What the No Surprises Act Means for Your Medical Bills
More Americans worry about unexpected medical bills than any other expense, according to polls by the Kaiser Family Foundation in 2018 and 2020. Unfortunately, those bills aren’t rare: 18% of…
More Americans worry about unexpected medical bills than any other expense, according to polls by the Kaiser Family Foundation in 2018 and 2020.
Unfortunately, those bills aren’t rare: 18% of emergency visits and 16% of in-network hospital stays had at least one out-of-network charge, a 2020 Peterson-KFF Health System Tracker study found.
The No Surprises Act, which bans most surprise medical bills as of Jan. 1, could ease those worries.
“This law puts an end to the practice of charging patients exorbitant bills for unexpected, out-of-network care,” Sen. Patty Murray, chair of the Senate Health, Education, Labor and Pensions Committee, said in an email.
Here are answers to some common questions about the No Surprises Act and what it might mean for your finances.
What is a surprise medical bill?
A surprise medical bill is a bill that you weren’t expecting from an out-of-network provider. They often arise when you didn’t choose the doctor or you didn’t know they weren’t in your network.
“You don’t control where the ambulance takes you for an emergency treatment,” says Patricia Kelmar, health care campaigns director for the United States Public Interest Research Group, or U.S. PIRG, a federation of state-based consumer advocacy organizations. “You don’t control who’s giving you anesthesia or doing your lab work once you’re in a hospital — in your in-network hospital.”
Insurers often require higher copays, coinsurance or deductibles for out-of-network care. The provider can also bill you for what’s left after your insurer pays its portion of the bill, a practice called “balance billing.”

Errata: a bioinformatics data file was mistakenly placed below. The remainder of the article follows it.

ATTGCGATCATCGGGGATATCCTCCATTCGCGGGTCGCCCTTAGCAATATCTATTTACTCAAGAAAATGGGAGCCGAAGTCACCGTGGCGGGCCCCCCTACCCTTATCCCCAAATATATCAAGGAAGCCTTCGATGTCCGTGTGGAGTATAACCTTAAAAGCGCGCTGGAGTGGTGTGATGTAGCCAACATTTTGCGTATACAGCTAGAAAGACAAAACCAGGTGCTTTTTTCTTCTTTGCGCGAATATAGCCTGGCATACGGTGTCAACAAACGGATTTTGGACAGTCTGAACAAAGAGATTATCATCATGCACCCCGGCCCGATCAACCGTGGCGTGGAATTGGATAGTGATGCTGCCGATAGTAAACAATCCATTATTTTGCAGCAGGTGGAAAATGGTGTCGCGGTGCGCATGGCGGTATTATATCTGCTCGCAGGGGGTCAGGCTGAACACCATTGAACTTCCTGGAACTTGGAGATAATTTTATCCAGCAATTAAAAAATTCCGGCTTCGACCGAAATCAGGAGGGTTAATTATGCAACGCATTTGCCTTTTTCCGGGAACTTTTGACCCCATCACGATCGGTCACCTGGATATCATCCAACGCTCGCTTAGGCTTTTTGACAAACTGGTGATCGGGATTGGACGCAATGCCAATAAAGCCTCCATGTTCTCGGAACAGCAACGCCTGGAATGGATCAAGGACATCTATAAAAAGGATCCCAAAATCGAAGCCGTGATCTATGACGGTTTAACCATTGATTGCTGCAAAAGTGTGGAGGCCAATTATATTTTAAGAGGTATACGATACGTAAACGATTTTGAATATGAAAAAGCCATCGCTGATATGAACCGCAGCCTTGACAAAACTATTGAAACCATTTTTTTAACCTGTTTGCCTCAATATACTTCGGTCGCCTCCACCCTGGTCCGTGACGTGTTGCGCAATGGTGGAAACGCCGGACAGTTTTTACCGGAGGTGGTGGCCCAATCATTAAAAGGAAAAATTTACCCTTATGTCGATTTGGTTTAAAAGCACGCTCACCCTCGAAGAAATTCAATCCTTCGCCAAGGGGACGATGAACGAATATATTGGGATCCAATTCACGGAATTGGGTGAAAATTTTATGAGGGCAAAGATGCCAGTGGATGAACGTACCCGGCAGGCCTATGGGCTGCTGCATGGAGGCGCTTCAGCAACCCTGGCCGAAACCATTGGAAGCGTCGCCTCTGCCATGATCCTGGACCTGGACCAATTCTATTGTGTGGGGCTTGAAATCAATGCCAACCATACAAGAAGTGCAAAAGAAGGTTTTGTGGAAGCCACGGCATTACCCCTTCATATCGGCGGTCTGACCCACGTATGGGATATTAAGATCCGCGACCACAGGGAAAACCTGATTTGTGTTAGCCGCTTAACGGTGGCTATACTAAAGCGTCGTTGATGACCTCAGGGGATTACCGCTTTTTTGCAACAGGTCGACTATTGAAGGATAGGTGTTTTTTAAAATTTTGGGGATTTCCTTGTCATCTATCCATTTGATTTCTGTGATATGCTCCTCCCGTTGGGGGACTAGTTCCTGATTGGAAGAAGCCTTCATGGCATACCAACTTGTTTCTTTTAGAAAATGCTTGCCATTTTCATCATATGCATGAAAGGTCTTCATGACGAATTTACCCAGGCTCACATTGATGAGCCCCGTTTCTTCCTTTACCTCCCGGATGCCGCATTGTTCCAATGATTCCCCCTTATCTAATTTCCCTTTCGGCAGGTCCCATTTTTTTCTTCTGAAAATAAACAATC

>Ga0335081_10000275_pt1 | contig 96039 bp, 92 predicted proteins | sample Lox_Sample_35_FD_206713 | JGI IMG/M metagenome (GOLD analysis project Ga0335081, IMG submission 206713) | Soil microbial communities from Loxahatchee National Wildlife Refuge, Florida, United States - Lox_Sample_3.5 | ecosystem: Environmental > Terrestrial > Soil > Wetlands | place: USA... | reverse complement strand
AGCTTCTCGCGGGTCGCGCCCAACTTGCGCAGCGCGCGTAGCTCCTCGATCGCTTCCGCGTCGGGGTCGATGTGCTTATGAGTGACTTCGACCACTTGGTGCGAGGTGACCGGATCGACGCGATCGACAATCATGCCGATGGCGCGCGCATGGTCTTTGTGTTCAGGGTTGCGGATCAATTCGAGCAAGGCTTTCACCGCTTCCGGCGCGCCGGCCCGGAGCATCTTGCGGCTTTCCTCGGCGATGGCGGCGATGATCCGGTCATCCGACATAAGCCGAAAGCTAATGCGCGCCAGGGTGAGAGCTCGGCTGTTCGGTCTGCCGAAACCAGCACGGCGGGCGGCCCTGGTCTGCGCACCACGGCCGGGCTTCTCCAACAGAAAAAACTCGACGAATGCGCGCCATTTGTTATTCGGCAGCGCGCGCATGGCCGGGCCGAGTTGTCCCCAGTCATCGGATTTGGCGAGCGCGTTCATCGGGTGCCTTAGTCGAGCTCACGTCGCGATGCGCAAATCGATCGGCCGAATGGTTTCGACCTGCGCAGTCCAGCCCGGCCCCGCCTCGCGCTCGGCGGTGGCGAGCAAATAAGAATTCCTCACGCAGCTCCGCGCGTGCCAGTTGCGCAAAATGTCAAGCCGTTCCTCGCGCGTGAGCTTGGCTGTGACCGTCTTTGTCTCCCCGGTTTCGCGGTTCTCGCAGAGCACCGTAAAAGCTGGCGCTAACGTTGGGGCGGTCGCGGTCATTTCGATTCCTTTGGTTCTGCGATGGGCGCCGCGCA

What does the No Surprises Act do?
The No Surprises Act bans balance billing for emergency services and some nonemergency services.
First, your insurance has to cover emergency services as in-network with no prior authorization. Balance billing isn’t allowed for emergency care, even at out-of-network hospitals or emergency departments.
If you go to an in-network hospital or ambulatory surgical center for nonemergency care, balance billing isn’t allowed for any of these ancillary services:
- Anesthesiology, pathology, radiology or neonatology.
- Care from assistant surgeons, hospitalists or intensivists.
- Diagnostics like radiology or laboratory services.
- Any other item or service from an out-of-network provider, if an in-network provider wasn’t available.
You can’t waive or lose your protection against balance billing for emergency services or ancillary services at in-network facilities. You only ever need to pay your in-network copay, coinsurance, or deductible.
Consent for out-of-network billing
You might want care from a specific provider like an expert in a specialized surgery, even if they’re out-of-network. An out-of-network provider at an in-network facility can only send you a balance bill if all of these are true:
- The provider isn’t on the ancillary services list above.